Tim Eitel
04 Jun 2006 / 21 Apr 2006

Life After Death: New Leipzig Paintings from the Rubell Family Collection

“Life After Death” positions the paintings and drawings in this exhibition in the afterlife – the afterlife of the German Democratic Republic (GDR or East Germany), of social realism, and of painting in general. Traces of the GDR inhabit the grim interiors and muddled social modernist architecture in these paintings. Social realism, once the dominant style behind the Iron Curtain, possesses the figures who rarely make eye contact, keeping their thoughts to themselves. Painting itself (its death is an unlikely event that art critics proclaim every ten years or so) crops up in the emphasis on craft. You can see it in the use of classical gestures, graphite scaling grids, forced perspective, and careful attention to color.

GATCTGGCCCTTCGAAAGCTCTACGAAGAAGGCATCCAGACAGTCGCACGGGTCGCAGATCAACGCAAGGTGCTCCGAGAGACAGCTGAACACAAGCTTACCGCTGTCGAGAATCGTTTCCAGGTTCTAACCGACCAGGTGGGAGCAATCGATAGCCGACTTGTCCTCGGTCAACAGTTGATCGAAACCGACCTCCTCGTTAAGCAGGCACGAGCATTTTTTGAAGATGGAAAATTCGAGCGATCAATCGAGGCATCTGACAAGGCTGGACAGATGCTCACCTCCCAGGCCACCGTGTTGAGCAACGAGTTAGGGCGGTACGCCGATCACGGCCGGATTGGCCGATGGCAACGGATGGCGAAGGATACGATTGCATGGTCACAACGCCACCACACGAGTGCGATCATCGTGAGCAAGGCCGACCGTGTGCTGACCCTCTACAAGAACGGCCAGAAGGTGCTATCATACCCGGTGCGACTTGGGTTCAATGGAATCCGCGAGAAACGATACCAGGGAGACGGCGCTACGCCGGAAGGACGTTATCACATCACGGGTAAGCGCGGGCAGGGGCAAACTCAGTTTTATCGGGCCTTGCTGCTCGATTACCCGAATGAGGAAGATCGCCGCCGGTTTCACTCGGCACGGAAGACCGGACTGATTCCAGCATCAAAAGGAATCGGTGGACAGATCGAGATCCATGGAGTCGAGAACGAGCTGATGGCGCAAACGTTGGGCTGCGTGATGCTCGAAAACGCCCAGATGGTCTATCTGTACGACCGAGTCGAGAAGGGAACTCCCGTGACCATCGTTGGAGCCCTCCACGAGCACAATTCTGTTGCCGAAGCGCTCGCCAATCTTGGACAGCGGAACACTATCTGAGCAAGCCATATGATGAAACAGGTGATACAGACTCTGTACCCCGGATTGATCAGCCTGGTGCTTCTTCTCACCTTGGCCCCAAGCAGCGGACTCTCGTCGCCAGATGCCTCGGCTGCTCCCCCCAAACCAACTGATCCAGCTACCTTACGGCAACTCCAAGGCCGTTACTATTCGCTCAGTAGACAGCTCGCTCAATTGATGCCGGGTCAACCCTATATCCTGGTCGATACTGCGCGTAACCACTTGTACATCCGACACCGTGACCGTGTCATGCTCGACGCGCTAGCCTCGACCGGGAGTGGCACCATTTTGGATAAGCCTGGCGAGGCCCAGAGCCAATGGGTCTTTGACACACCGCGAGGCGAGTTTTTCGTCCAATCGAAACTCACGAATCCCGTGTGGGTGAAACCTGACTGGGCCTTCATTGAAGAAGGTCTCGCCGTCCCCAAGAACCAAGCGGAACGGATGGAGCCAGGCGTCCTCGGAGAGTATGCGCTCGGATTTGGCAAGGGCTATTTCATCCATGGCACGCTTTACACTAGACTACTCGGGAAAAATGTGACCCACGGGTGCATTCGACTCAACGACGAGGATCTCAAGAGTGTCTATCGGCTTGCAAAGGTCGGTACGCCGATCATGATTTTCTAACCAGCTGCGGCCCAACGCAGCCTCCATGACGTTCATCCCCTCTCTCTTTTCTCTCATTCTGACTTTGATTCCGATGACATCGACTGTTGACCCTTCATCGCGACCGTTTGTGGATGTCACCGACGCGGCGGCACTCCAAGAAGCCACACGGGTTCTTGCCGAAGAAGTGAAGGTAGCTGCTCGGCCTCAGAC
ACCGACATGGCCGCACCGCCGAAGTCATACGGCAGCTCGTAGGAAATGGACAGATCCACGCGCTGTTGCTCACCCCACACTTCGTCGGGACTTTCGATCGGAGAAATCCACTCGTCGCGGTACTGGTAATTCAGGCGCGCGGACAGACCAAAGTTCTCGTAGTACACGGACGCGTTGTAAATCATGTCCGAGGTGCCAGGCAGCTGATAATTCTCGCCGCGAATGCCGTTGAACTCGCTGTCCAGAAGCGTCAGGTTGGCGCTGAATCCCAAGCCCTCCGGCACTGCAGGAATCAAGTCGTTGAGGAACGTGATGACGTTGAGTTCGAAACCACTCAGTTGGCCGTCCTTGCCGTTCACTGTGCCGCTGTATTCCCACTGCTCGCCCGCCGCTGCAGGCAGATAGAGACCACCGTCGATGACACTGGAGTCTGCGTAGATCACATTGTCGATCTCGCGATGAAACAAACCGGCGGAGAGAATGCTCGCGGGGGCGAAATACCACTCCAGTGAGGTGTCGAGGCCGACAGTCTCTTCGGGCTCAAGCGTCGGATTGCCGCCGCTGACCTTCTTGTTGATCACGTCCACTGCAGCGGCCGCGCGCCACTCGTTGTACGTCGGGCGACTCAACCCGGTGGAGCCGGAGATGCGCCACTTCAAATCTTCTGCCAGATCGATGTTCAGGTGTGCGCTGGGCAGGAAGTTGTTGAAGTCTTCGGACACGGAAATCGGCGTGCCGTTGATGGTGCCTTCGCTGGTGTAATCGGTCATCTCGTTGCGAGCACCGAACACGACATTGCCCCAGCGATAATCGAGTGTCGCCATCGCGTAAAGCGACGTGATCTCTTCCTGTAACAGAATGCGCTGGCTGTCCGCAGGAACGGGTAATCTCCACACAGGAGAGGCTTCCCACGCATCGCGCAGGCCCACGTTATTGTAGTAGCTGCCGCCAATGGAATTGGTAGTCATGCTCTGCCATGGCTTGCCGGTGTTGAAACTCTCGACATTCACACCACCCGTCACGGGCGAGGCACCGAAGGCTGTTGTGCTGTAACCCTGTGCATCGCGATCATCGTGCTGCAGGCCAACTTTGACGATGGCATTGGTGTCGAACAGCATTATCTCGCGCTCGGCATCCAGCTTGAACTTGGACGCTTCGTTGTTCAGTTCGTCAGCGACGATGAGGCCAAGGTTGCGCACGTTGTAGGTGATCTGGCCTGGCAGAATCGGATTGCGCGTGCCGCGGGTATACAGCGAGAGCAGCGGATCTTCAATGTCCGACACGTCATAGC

These seven artists chose to study at the Leipzig Art Academy, in the former East Germany, in the decade after the fall of the Berlin Wall in 1989. This was an unlikely decision at a time when the inhabitants of Leipzig were leaving in droves for the West, and when the main currents of art flowed away from painting, toward video, photography, and installation art. The untimely embrace of a shrinking East German city and conventional medium is imprinted on the pictures, but rather than buckling under the weight of place, time, and tradition, they convey something surprising and subjective. The mystery of these pictures, with their out-of-date sources and classical techniques, is their utter and beguiling singularity.

 

Life After Death Installation 2006